I’d like to welcome Nick Cho and Wrecking Ball Coffee to our notoriously epicurean North Berkeley neighborhood — known as the Gourmet Ghetto. As TV’s Mr. Rogers used to say, “Won’t you be mine?”

I’m sure I speak for everyone in the ghetto when I wish Mr. Cho the best of luck in the old Philz Coffee space on Shattuck Avenue near Cedar Street. As with good food and wine, good coffee and Berkeley are synonymous, and Mr. Cho, I trust, will help keep that connection alive and well.

Mr. Cho should feel right at home in our gastro-linguistically rich ‘hood. But apparently he does not. According to a recent article in Berkeleyside, he intends to bring a “Wrecking Ball” to our “Gourmet Ghetto” moniker. Among other things, he’s uncomfortable with the “racially charged connotation of the word ‘ghetto’,” according to Berkeleyside’s Sarah Han. Cho says he will lobby the city of Berkeley to eliminate it as soon as he “settles in” to the neighborhood. Settles in or takes over?

His mission for Wrecking Ball Coffee is, it appears, a mix of sincere ideological conviction and a somewhat, um, murky marketing strategy (his first “third wave” coffee shop, Murky Coffee, is now closed due to some legal and tax problems). Cho heralds Wrecking Ball’s products and workforce as a fourth-wave coffee realignment stressing gender and racial diversity.

Berkeley is used to — no, celebrates — such grandiosity and welcomes all revolutions, food-focused or otherwise. I remember when I launched “The Garlic Revolution” in Berkeley in the 1970s (The Book of Garlic, 1974), the city went nuts, or should I say “cloves.” But that was “clove in cheek” grandiosity. Cho’s is the serious kind.

Fine, but let’s be clear: Whatever you think of the term Gourmet Ghetto, it’s got a rock-solid provenance and institutional (Berkeley city) approval that will be hard to reverse. But even more than de facto acceptance, the term follows a deep cultural pattern for the naming of many geographical locales and towns (Hell’s Kitchen, New York or Nothing, Arizona, for example) — these terms often begin as slurs or jokes.

Hell’s Kitchen in the Lower West Side of Manhattan has a colorful, perhaps apocryphal provenance: A rookie policemen in the 1880s who thought the crime-ridden neighborhood was (I paraphrase) “hot like hell” was corrected by his superior — “It’s hotter than hell, it’s hell’s kitchen.” Efforts to change the name are ongoing and one proposed alternate is Clinton, after a former governor of New York (not our recent president). Another is North Chelsea (no relation to Chelsea Clinton). Folks with conflicting needs and motives (real estate agents, residents, store owners, business district promoters) make their case and the designations establish themselves organically over time, sometimes concurrently.

It’s curious that Cho’s ire seems directed only at the ghetto side of the Gourmet Ghetto equation. Yes, “ghetto” comes, according to one theory, from the Venetian word getto that references the area of 16th-century Venice associated with the slag bi-products from iron smelting factories. Jews were forced to live in this horrible, polluted area. Cho, in Han’s article, does not mention this original Jewish connection, only the later racially charged use of the term to describe poor Black American neighborhoods.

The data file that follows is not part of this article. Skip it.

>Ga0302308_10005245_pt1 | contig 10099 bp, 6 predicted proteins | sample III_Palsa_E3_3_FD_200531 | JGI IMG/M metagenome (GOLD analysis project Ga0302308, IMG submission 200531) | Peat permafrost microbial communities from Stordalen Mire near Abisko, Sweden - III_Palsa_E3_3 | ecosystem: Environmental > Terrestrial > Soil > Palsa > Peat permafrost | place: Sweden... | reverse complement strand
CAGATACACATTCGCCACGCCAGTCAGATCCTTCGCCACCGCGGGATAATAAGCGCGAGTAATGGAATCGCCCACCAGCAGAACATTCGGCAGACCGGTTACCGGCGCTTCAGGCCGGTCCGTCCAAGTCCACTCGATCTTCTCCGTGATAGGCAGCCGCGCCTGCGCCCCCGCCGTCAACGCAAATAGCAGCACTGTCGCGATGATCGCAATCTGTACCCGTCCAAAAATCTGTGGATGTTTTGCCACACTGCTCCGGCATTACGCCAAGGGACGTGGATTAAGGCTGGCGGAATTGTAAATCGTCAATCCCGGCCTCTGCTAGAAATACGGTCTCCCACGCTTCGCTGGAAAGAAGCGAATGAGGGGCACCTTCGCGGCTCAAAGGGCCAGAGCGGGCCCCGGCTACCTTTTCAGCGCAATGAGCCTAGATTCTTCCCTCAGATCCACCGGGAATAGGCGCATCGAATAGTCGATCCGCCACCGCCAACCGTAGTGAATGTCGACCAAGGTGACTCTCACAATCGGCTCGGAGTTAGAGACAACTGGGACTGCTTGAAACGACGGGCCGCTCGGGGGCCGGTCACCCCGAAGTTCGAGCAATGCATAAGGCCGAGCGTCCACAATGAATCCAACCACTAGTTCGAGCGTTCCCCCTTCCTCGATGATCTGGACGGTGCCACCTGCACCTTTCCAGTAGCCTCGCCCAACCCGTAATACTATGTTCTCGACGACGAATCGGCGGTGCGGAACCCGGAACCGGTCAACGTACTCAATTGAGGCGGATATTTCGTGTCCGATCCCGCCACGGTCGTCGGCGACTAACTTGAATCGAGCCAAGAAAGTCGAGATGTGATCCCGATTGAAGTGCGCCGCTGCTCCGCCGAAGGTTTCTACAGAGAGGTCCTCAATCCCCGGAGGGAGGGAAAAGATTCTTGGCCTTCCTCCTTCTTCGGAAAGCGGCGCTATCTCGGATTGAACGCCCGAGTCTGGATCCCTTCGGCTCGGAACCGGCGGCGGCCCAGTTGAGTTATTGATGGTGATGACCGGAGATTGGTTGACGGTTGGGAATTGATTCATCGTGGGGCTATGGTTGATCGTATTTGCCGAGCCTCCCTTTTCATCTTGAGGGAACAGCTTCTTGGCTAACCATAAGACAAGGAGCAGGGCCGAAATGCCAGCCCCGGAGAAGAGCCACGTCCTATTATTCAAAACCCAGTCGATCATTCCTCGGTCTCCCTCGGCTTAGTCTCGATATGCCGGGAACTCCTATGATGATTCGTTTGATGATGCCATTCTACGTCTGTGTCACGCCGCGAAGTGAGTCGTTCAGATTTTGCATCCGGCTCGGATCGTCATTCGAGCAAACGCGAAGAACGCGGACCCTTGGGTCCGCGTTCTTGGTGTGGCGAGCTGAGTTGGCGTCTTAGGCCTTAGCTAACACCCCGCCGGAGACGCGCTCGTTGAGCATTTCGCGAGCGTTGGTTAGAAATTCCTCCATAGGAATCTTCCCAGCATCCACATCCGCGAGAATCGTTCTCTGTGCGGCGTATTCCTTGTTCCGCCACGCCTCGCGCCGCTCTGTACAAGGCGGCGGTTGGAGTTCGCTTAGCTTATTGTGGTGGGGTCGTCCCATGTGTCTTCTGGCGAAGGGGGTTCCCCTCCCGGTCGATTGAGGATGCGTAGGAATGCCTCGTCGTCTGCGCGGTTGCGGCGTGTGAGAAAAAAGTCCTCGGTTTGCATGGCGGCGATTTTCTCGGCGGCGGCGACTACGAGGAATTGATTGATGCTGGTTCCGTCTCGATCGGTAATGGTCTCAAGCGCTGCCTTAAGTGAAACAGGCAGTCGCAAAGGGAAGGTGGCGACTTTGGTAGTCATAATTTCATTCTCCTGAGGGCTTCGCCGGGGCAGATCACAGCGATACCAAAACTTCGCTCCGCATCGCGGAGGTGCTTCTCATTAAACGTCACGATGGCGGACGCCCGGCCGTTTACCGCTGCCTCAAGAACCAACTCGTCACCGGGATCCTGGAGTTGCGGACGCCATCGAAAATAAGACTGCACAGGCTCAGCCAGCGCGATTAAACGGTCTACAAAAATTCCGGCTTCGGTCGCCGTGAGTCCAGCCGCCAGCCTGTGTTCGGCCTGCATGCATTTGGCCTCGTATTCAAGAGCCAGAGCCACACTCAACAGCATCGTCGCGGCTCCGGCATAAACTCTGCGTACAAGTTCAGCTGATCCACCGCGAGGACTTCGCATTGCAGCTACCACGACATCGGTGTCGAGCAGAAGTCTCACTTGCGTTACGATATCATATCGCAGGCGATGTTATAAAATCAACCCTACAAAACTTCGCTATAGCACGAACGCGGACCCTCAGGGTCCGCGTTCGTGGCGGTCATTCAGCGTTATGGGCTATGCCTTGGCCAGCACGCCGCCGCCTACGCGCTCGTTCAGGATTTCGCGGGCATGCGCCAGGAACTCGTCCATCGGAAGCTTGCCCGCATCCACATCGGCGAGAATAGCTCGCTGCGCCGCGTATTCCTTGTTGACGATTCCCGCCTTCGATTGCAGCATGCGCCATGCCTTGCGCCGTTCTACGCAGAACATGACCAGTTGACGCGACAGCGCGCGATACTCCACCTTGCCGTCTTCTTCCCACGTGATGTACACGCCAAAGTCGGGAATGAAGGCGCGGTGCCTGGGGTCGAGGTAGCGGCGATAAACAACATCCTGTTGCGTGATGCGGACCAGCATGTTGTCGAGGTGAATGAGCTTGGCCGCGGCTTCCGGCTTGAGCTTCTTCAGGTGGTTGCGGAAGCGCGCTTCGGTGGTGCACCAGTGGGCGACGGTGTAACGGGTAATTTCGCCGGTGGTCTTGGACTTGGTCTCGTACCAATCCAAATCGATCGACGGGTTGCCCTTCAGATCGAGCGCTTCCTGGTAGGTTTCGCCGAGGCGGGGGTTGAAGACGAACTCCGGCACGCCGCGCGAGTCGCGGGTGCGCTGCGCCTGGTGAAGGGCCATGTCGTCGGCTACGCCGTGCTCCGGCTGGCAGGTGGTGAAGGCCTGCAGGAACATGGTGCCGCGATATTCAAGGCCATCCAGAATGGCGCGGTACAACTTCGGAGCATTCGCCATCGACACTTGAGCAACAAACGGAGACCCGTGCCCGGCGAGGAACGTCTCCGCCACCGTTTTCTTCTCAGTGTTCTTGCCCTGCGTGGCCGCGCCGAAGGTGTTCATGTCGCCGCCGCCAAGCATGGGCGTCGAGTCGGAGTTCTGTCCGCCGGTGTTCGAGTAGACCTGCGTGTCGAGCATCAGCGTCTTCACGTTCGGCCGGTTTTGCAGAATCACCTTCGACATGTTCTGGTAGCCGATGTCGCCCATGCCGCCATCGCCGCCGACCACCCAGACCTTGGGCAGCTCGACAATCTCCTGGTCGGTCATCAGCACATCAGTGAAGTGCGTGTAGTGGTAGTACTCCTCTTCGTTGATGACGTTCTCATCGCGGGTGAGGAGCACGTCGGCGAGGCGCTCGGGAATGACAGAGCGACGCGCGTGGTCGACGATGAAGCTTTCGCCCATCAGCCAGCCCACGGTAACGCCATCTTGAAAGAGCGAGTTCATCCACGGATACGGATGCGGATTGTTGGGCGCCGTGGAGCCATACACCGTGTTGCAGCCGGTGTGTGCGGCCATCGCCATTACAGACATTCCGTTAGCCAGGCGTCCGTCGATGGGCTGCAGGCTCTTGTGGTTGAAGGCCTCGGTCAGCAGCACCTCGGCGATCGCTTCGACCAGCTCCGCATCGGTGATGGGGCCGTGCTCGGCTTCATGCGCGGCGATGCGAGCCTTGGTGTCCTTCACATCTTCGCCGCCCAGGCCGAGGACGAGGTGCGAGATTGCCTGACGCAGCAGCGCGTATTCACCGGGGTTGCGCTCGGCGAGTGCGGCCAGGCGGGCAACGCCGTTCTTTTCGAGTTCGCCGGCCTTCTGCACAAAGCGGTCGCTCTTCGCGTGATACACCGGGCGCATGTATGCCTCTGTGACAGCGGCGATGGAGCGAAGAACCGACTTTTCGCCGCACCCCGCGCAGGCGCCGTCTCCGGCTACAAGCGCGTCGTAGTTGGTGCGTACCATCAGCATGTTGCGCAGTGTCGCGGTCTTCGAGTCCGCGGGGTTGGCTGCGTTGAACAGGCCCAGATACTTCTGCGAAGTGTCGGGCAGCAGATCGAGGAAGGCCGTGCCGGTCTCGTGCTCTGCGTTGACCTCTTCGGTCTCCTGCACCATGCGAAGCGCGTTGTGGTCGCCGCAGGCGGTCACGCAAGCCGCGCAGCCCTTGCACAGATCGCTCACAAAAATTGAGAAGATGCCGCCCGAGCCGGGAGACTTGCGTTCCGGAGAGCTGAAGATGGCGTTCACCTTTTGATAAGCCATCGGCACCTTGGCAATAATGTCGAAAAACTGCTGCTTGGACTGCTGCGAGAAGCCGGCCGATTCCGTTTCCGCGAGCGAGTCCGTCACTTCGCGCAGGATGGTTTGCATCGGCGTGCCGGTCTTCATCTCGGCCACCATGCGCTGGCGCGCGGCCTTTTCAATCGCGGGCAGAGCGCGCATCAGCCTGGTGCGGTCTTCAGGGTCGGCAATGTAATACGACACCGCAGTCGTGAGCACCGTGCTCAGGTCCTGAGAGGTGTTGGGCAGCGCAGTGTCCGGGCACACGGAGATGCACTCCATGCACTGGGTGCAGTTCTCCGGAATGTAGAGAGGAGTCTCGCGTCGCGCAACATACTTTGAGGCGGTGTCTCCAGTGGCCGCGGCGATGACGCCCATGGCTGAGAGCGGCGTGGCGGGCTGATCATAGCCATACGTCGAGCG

I would have thought that Cho would also take offense at the word “gourmet,” a stodgy term that has largely been replaced today by “foodie.” Many locals have challenged the association with the old-fashioned gourmet, but they live with it. Most of my culinary cohort, who Cho refers to as “old guard” and “fancy people” prefer gourmet to the nouvelle term foodie and its taint of fetishistic consumerism. I acknowledge now, after years of resistance, that foodie is a sufficiently ironic Anglo companion to, if not a replacement for, the French gourmet that has described food-forward types for centuries. But don’t call me a foodie! Pre-foodie is acceptable.

The popularity of the term Gourmet Ghetto can be attributed to its playful irony and pleasant alliteration — the juxtaposition of the lowly ghetto with the uppity gourmet. I was right there, a clerk behind the counter at the Cheese Board, when the term emerged in the mid-1970s. The real story is not what you read in Wikipedia or even the Cheese Board’s book, Cheese Board: Collective Works. The journalist Alice Kahn, now retired, has frequently  received credit for coining the term, but at a recent dinner party with mutual friends she graciously denied authorship. (She is understandably proud of the term “yuppie” which she did in fact coin in one of her articles in the 1980s, but seemed surprised to learn from me that she had been endorsed by the Cheese Board and Wikipedia as the creator of Gourmet Ghetto.)